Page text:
Hope Hicks, Senior Trump Adviser, Tests Positive for Coronavirus

Hope Hicks, one of President Trump’s most senior advisers, has tested positive for the coronavirus, three people familiar with the matter said.

Ms. Hicks is the closest known person to the president to have contracted the virus, which causes Covid-19. That an adviser with such proximity to other aides has the virus raised alarms inside the White House, where officials worried that other top officials may have been infected.

Officials at the White House have known about Ms. Hicks’s diagnosis since Wednesday evening, when she traveled with the president aboard Air Force One to Minnesota for a campaign rally in Duluth. Her condition was reported earlier by Bloomberg News, which also said that she had been quarantined on the return flight to Washington. It was unclear when she took the test that resulted in a positive diagnosis.

Ms. Hicks also accompanied Mr. Trump to the first presidential debate against former Vice President Joseph R. Biden Jr., the Democratic nominee, on Tuesday in Ohio. Attendance at the event was significantly scaled back to prevent the spread of the coronavirus; people familiar with the planning said that Mr. Trump had wanted people in the audience.

In a telephone interview on Thursday night with Sean Hannity on Fox News, Mr. Trump confirmed that Ms. Hicks had tested positive and appeared to blame soldiers and law enforcement officials who he said wanted to give her hugs and thank her for her work at the White House.

“She’s a very warm person,” the president said. “When soldiers and law enforcement come up to her,” he said, she does not want to reject their entreaties.

“I was surprised to hear with Hope,” the president said. He added that he and the first lady, Melania Trump, were both tested on Thursday for the coronavirus, and he floated the possibility of having to quarantine.

A White House spokesman, Judd Deere, would not comment directly on Ms. Hicks’s condition on Thursday night.

“The president takes the health and safety of himself and everyone who works in support of him and the American people very seriously,” Mr. Deere said. The White House operations team worked closely with the president’s doctor, among others, he added, “to ensure all plans and procedures incorporate current C.D.C. guidance and best practices for limiting Covid-19 exposure to the greatest extent possible.”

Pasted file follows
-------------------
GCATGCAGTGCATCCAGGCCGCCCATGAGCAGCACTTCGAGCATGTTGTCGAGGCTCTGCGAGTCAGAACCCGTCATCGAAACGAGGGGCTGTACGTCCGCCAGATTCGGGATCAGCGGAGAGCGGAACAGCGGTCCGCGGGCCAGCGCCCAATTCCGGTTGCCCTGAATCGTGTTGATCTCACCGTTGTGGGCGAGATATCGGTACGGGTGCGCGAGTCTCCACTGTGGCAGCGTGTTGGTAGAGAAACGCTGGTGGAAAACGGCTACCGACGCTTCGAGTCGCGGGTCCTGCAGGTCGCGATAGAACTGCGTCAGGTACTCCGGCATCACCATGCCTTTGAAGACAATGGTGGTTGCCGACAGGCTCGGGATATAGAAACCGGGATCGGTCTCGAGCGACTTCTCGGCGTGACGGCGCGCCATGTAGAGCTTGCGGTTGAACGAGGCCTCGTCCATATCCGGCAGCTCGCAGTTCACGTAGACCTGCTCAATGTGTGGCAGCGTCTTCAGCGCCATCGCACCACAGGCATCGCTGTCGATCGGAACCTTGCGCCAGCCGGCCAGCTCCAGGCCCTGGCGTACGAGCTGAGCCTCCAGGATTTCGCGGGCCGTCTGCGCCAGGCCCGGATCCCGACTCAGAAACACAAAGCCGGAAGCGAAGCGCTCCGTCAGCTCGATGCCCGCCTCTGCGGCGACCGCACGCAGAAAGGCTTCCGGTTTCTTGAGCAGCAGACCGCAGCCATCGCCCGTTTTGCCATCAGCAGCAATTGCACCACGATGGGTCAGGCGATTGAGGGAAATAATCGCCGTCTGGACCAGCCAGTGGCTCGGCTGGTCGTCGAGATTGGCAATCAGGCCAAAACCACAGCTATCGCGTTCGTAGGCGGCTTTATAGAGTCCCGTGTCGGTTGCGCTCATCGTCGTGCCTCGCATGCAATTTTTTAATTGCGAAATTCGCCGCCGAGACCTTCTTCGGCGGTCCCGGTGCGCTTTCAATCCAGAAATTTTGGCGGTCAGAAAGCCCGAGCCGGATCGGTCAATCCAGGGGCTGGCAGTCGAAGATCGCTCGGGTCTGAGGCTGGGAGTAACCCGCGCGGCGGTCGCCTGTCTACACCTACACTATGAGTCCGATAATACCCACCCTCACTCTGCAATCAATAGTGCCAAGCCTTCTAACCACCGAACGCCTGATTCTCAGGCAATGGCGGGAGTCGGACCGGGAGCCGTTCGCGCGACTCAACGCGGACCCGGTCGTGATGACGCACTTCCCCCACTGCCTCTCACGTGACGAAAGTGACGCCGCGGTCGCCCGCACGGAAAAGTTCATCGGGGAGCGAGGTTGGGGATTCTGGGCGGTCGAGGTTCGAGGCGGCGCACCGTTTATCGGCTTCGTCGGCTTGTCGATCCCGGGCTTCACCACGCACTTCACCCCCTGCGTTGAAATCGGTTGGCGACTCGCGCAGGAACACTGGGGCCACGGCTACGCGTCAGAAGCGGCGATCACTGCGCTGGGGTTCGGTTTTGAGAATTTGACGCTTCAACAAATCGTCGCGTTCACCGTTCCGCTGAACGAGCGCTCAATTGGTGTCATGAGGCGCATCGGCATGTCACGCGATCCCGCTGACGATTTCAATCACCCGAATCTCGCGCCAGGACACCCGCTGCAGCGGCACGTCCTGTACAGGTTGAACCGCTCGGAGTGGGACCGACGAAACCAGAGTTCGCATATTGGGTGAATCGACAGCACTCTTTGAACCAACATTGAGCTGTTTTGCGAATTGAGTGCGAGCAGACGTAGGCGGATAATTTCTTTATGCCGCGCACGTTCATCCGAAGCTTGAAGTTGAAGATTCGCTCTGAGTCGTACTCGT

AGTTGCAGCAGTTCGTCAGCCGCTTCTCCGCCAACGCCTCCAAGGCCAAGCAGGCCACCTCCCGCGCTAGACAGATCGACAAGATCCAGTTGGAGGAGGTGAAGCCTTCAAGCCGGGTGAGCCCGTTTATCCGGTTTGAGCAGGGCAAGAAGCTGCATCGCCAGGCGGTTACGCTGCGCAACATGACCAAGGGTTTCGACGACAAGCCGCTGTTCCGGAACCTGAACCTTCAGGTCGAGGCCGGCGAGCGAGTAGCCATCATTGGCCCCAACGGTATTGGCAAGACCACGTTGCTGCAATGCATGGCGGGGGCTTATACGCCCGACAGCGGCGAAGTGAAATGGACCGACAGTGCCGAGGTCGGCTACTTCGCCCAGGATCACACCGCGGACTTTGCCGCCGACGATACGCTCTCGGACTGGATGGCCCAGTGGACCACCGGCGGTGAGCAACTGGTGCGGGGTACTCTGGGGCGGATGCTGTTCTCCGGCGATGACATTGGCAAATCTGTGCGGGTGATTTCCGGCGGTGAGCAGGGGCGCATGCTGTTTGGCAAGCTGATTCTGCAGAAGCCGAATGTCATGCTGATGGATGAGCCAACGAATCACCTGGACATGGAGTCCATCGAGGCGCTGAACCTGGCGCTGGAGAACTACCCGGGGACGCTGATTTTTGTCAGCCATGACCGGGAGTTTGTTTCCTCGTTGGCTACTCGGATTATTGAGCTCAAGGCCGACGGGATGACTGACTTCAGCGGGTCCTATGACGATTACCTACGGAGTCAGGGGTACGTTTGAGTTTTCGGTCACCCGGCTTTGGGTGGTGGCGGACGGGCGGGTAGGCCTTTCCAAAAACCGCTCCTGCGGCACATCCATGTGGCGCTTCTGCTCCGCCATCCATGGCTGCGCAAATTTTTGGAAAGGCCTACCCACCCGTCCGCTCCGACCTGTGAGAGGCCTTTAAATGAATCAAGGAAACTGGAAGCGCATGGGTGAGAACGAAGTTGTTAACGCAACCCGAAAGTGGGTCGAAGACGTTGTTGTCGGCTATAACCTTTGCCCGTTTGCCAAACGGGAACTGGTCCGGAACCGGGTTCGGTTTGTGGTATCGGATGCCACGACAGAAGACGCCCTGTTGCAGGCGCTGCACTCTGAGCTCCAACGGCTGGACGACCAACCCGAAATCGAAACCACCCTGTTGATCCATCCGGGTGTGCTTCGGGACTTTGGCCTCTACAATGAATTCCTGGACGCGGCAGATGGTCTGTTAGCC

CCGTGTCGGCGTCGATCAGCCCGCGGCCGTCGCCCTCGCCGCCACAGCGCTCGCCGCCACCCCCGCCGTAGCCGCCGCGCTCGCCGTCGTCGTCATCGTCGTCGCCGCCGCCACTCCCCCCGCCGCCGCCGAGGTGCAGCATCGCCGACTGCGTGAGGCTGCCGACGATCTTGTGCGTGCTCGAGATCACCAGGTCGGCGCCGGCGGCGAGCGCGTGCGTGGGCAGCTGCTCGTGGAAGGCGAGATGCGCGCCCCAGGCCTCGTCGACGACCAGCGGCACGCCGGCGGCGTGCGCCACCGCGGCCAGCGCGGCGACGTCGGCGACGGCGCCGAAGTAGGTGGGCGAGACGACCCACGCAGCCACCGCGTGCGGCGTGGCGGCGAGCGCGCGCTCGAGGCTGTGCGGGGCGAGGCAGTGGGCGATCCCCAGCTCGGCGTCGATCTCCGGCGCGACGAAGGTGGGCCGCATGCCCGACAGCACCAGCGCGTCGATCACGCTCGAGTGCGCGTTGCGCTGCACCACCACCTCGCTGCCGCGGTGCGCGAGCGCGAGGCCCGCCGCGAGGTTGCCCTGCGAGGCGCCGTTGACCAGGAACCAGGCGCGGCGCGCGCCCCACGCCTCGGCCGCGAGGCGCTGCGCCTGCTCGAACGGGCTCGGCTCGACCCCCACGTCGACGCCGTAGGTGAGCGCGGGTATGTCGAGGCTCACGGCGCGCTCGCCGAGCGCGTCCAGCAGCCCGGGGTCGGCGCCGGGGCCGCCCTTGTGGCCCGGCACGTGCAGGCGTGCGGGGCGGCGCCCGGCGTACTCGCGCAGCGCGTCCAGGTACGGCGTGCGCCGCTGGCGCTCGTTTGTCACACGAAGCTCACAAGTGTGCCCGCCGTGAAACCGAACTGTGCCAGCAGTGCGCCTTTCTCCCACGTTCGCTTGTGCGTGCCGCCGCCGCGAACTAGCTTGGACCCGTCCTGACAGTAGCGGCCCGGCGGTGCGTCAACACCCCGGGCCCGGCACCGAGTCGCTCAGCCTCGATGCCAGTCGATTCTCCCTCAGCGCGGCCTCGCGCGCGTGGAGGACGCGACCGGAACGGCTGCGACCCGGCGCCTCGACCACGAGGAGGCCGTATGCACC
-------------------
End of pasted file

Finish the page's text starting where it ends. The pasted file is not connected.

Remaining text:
There is no one closer to Mr. Trump than Ms. Hicks, who returned to the White House this year after leaving her position as communications director in 2018. She has overseen significant aspects of the president’s daily schedule, and she works closely with Mr. Trump’s son-in-law and senior adviser, Jared Kushner.

Ms. Hicks was one of the few White House senior aides seen sporadically wearing masks in meetings, according to her colleagues. But she also has been photographed around Mr. Trump without one.

Mr. Trump has faced fierce criticism from health experts and his Democratic opponents for his handling of the coronavirus crisis over the past nine months. The virus has claimed more than 200,000 lives in the United States and has infected more than seven million people, forcing businesses, schools and much of daily life to shut down.

The president repeatedly played down the pandemic in its early days, telling the public that the virus would disappear “like magic” and mocking the recommendation by the Centers for Disease Control and Prevention to wear masks. More recently, Mr. Trump has disregarded advice from his own health experts and has pressured them to produce a vaccine, saying publicly that it would come before Election Day.